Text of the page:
Kitty could not keep her seat, but jumped up and danced around lightly on the grass. “London in the Season! May we go really, Lizzy? Papa has kept me so close, since Lydia married, that I am dying for some fun!”
Darcy’s expression dimmed, and Elizabeth looked at him soberly. “I suppose Wickham is in town,” he murmured, “he usually is, for the gaieties.”
Kitty clapped her hands. “Oh, then I will see Lydia!”
“No, you will not,” Elizabeth told her firmly. “I shall not go against my father’s wishes, and he forbids it.”
Kitty subsided, only half disappointed, since all of London lay before her, even if she was deprived of Lydia.
“And you, Georgiana?” Jane asked gently. “What are your feelings? You are the proper age to be presented at court, but I believe the arrangements must be made before this.”
“There is no absolute requirement that Georgiana be presented, and she has said she does not wish it,” said Darcy. “And you know that I am no frequenter of St. James’s.”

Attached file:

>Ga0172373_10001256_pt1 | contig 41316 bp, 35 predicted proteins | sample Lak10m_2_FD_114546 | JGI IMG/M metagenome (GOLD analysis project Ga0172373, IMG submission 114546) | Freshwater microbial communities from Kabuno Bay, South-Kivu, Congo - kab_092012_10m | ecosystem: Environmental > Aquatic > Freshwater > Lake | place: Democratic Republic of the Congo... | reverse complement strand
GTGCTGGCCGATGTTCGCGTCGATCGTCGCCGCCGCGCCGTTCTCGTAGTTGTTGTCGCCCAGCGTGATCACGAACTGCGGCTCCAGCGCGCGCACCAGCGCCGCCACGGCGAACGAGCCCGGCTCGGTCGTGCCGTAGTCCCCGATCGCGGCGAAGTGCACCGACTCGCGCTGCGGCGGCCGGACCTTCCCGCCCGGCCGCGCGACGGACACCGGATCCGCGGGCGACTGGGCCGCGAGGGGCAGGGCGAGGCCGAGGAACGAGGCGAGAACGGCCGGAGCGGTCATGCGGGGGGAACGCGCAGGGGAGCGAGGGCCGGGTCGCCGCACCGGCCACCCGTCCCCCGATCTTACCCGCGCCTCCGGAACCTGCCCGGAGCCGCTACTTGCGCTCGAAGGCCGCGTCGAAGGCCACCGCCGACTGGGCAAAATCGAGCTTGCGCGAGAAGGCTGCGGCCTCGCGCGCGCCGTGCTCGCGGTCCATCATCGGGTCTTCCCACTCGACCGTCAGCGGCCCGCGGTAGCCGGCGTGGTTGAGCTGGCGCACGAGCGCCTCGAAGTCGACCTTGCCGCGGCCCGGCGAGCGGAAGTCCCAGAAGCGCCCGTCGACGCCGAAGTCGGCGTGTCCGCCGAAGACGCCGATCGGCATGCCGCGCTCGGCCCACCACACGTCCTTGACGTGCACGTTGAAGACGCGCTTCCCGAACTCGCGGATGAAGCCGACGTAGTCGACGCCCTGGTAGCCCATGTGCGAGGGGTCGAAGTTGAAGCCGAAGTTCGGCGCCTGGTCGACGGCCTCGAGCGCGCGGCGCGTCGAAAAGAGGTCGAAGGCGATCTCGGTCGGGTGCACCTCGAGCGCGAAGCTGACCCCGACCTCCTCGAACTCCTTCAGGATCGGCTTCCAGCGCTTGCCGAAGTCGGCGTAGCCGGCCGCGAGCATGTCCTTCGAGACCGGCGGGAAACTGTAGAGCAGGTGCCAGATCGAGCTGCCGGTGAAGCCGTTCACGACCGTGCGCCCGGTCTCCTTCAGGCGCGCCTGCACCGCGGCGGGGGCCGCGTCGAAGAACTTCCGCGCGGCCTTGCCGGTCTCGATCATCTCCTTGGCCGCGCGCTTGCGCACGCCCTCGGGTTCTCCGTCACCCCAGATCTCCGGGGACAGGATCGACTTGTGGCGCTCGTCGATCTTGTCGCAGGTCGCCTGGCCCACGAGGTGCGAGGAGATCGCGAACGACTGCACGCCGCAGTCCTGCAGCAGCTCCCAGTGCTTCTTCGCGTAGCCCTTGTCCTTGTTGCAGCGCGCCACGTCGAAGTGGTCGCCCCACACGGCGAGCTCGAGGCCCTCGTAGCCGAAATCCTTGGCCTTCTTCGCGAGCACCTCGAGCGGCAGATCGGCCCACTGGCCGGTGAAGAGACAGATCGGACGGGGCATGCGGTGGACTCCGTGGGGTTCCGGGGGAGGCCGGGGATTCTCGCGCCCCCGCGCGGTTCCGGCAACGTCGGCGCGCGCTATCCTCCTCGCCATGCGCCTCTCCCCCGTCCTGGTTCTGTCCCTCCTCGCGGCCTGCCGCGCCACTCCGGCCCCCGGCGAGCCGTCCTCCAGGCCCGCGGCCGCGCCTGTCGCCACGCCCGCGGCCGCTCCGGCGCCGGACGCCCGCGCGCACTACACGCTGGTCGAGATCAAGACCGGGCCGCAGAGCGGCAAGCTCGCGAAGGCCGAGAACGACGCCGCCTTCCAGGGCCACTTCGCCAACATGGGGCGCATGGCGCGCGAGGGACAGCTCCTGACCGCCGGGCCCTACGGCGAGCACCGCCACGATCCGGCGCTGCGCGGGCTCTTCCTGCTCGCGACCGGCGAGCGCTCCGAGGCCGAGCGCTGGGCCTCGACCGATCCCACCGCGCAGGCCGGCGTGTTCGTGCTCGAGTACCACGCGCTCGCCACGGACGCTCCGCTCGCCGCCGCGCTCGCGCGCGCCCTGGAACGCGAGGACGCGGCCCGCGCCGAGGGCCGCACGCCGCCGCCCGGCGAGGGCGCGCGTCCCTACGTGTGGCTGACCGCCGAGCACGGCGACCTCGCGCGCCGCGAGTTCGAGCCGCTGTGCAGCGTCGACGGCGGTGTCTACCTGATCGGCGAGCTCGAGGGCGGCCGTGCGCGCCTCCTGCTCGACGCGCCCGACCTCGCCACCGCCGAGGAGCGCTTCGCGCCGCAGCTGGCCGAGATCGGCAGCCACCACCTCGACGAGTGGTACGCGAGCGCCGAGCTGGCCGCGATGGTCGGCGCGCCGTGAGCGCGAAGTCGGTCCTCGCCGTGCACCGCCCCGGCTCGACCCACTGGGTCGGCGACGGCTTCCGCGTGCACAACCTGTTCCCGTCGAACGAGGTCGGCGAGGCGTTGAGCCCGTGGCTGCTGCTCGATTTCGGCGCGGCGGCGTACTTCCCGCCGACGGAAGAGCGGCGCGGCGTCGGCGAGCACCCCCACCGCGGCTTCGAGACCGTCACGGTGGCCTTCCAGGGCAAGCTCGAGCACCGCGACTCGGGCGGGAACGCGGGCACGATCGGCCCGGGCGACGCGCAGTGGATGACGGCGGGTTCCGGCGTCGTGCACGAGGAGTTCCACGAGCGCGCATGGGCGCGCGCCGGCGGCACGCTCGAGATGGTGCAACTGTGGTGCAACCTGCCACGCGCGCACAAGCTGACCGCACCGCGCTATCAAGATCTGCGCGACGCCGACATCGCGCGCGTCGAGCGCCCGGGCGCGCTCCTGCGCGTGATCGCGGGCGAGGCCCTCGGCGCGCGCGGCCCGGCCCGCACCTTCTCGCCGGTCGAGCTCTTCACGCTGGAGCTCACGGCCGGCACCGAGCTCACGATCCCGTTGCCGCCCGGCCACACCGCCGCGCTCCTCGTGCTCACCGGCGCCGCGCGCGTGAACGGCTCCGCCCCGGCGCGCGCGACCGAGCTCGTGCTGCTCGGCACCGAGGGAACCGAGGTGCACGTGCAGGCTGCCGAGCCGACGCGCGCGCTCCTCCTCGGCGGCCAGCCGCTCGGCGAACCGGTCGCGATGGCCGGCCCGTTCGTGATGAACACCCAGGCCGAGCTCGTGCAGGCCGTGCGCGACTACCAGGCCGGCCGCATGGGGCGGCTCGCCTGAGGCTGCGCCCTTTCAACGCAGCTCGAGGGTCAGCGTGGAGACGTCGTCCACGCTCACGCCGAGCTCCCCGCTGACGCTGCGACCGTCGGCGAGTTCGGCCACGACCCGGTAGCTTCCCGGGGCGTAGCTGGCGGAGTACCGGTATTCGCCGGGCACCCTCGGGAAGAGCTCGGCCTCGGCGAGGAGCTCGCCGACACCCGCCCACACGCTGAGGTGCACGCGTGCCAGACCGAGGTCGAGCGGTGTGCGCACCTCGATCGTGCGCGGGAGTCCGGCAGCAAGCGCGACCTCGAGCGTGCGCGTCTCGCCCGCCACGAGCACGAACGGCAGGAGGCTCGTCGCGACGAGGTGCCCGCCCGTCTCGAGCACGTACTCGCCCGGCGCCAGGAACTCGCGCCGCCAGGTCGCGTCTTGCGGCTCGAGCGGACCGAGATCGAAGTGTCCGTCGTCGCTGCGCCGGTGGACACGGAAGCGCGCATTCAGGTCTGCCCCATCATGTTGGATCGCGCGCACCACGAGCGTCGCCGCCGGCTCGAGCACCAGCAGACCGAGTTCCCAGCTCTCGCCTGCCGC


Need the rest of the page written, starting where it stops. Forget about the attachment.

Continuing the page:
“I remember you telling Sir William Lucas that,” said Elizabeth.
Georgiana shuddered a little, though the breeze was warm. “No, brother, I prefer not. The display – the parade – oh, they would be terrible to me. Though I admit it would go easier, now that we have Elizabeth.”
“There is no reason to torture you, my dear. You are ‘out’ in society, in any case, and can have all of the enjoyments of a young lady that you choose. We will all be very glad to escape the ordeal.”
“Can’t I be presented?” protested Kitty. “I should like it very much!”
“Our father has not arranged it for any of us,” said Elizabeth repressively, “and it could not be thought right for you, if Georgiana does not.”
“Good! Then it is settled,” interposed Darcy. “We go next week. I will write to the servants to open Pemberley House, and even if we do not go to every ball in the Season, I believe all will enjoy the art exhibitions, and the theatres.”
“How long shall we be away?” asked Bingley.